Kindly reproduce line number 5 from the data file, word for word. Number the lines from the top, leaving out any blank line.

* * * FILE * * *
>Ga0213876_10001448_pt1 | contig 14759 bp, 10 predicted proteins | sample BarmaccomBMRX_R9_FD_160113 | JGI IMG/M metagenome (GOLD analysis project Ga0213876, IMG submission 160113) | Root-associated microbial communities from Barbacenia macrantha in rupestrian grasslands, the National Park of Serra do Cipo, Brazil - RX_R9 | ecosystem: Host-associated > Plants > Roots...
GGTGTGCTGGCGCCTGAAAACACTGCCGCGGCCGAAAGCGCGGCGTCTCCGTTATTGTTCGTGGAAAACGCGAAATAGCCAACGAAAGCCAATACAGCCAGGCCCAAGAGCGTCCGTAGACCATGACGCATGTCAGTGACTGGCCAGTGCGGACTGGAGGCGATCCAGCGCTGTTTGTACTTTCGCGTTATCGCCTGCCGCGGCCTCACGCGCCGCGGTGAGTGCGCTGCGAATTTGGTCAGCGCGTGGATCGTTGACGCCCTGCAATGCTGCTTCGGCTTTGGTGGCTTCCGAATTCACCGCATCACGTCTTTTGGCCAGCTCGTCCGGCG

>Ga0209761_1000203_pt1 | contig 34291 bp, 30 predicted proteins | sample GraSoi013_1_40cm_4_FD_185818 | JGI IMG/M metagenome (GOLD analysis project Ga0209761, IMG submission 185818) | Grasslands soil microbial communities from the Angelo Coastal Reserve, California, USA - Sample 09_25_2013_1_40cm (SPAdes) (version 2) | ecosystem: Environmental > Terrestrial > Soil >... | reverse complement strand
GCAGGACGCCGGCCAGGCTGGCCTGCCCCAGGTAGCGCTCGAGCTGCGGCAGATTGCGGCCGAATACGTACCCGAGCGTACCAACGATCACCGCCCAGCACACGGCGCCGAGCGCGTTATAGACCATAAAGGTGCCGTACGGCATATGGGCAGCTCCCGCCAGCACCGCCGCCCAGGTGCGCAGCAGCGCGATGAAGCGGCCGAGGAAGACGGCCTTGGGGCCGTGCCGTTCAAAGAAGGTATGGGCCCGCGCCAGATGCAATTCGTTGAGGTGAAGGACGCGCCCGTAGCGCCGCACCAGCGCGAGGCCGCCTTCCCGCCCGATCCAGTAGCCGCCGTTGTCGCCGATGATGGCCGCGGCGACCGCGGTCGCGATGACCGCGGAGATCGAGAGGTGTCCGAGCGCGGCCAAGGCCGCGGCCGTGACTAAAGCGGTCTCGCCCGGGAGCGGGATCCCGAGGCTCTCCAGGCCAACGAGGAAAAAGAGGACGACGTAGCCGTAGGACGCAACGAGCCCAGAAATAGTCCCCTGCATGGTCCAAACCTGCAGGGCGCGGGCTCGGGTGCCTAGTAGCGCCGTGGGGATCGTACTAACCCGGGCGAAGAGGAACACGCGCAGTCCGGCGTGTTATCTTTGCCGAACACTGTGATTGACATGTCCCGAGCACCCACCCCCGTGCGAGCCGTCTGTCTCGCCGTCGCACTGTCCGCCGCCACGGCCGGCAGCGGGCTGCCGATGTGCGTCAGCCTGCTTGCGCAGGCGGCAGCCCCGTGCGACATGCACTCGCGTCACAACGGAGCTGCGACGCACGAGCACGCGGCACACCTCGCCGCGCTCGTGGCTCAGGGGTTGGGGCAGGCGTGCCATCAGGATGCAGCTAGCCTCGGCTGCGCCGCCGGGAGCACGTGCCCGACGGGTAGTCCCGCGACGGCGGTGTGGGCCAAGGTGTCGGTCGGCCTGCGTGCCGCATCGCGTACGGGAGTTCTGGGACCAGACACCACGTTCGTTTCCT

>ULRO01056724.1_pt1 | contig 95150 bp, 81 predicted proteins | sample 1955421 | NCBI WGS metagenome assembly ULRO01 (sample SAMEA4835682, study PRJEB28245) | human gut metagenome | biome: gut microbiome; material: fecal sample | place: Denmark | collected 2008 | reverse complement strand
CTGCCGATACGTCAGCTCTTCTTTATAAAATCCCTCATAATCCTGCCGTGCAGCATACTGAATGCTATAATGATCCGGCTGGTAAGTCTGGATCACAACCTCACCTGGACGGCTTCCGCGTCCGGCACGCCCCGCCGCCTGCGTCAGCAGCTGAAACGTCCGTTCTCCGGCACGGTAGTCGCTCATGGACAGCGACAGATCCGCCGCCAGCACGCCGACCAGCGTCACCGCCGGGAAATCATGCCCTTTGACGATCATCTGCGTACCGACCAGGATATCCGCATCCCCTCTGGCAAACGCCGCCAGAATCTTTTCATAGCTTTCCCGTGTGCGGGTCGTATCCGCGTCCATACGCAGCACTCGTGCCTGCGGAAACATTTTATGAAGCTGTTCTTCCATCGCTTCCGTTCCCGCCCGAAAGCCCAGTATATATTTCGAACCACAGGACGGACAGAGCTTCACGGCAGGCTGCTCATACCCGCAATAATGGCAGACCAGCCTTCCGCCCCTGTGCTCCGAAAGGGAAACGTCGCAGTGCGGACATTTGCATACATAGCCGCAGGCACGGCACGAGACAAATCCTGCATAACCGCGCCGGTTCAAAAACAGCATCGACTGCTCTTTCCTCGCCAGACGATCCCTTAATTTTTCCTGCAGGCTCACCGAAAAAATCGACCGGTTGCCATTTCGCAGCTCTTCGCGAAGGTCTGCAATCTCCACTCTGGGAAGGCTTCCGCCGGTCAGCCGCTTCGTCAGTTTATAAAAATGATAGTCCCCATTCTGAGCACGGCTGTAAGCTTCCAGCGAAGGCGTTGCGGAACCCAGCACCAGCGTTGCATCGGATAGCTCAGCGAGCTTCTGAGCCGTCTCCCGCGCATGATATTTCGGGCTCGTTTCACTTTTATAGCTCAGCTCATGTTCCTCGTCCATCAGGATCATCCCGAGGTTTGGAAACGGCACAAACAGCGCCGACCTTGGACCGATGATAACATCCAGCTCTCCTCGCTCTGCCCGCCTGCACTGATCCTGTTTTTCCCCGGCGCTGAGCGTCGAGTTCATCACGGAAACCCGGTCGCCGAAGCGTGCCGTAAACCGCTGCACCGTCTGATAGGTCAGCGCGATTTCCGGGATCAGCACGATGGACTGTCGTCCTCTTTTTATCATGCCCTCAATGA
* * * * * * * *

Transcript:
>ULRO01056724.1_pt1 | contig 95150 bp, 81 predicted proteins | sample 1955421 | NCBI WGS metagenome assembly ULRO01 (sample SAMEA4835682, study PRJEB28245) | human gut metagenome | biome: gut microbiome; material: fecal sample | place: Denmark | collected 2008 | reverse complement strand